Wild Metropolis (BBC/Tencent)
Wild Metropolis (BBC/Tencent)
Humpback whales breach in New York’s Hudson River. Huge colonies of megabats have made Adelaide their home. African Penguins find sanctuary and safe places to nest in Cape Town. Meet the extraordinary wildlife living in the fastest changing habitat on the planet – our cities. Animals have adjusted surprisingly well to city living. Not only are they applying their natural-born skills to this urban environment, they’re also making amazing adaptations. Inspired by the Cities episode of Planet Earth II, this series explores our cities from a fresh perspective – through the eyes of the animals who live in them. Discover the wilder sides of a world you think you know.
“In winter, swifts hibernate all the way to Africa. And in Spring, they fly all the way back to Beijing and to this exact building where they had built their nest before. This means flying over 30,000 kilometers a year. No matter how harsh the journey, nothing can waver their will of coming back home. ” said Professor Gao Wu while holding a baby swift tenderly in his hand, during his recent swift ringing event once a year at the Summer Palace. Wild Metropolis covered this year’s swift ringing event, as part of the Beijing Swift story.
Wild Metropolis is a landmark three part wildlife series made for the BBC with co-producers Tencent (China) and PBS (US).
The story filmed in Beijing focuses on the Beijing Swift, which has been associated with the city for hundreds of years, nesting in some of the city’s most spectacular locations – including the Summer Palace and Zhengyang Gate at Tiananmen Square.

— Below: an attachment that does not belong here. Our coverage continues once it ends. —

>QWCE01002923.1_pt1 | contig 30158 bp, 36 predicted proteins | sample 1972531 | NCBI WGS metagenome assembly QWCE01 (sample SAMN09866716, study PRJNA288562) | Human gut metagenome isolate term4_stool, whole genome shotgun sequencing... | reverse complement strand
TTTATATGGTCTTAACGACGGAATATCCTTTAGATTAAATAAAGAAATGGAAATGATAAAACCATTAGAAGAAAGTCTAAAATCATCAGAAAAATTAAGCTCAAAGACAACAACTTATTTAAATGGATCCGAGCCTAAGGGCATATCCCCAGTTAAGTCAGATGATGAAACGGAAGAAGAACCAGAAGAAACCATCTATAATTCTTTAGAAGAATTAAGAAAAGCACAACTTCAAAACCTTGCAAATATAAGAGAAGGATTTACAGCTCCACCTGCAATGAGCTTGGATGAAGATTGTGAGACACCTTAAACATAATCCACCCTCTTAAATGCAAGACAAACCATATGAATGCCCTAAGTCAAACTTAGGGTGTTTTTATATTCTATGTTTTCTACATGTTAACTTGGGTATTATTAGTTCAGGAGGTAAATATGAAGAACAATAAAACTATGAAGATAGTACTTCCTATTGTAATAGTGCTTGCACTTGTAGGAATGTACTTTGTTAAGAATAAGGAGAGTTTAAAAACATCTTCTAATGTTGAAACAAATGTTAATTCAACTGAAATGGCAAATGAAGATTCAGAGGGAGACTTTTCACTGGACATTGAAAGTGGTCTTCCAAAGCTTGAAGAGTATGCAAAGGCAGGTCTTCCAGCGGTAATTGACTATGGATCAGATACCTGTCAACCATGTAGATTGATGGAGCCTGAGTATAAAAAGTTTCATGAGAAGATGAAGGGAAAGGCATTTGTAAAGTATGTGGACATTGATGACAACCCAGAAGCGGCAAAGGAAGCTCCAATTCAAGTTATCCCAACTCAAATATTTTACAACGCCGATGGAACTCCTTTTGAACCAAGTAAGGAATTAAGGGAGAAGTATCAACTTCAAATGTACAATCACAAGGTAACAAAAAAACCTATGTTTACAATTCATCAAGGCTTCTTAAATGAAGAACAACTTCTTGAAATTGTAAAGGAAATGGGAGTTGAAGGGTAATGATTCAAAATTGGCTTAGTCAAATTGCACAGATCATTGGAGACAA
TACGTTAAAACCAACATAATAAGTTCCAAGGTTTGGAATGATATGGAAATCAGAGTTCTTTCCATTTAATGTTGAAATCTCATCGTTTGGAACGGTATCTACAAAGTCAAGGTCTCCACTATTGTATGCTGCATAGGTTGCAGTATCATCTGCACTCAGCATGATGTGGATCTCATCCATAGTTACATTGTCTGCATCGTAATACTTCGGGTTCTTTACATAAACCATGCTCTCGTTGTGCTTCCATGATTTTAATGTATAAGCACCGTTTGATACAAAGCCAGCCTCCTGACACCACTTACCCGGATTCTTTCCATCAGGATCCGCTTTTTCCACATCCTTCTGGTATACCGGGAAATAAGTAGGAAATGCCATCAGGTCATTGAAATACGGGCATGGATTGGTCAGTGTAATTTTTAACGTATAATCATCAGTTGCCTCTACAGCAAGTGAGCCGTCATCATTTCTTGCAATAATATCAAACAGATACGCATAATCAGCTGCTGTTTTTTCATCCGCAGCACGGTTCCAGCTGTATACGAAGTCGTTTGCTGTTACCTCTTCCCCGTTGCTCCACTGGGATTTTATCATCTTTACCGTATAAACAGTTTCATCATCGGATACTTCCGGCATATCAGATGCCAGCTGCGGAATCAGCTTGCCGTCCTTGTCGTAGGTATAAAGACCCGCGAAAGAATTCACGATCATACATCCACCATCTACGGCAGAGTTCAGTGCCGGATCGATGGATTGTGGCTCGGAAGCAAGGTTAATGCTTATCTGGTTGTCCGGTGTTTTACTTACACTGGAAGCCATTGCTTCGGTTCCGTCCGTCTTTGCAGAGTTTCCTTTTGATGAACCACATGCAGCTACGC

Key challenges for the production were obtaining the permissions to access some of the most closely guarded national cultural relics like Tiananmen Square and the Summer Palace, and moreover, to film wildlife’s living habitat in a busy city like Beijing.
“As a city resident, we rarely look into the sky of Beijing or ancient architecture, and pay attention to observe the birds this long. The Beijing Swift fly extremely fast and in various patterns. Unlike filming in the wild, to film animals in the city we need take people and traffic into consideration. The nests are often high and inaccessible. With a bit of problem-solving, coordination with key locations and NGOs and a lot of patience, we managed to get some amazing shots which perfectly embody the co-existence of human and animal. I can’t wait to see the final film! ” Shan-Shan Wang, – Mandarin Film Producer.
“ I just wanted to say thanks again for all your hard work during our shoot in Beijing – everything went so smoothly and I know was down to your hard work behind the scenes. ”– Director/Researcher, BBC Wild Metropolis.
Working closely with CARFTE (The Chinese Association for Radio, Film and Television Exchange), Mandarin Film was able to obtain permissions for all of the filming sites and appropriate visas for the foreign crew.
Wild Metropolis was released in 2019 on BBC, Tencent and PBS.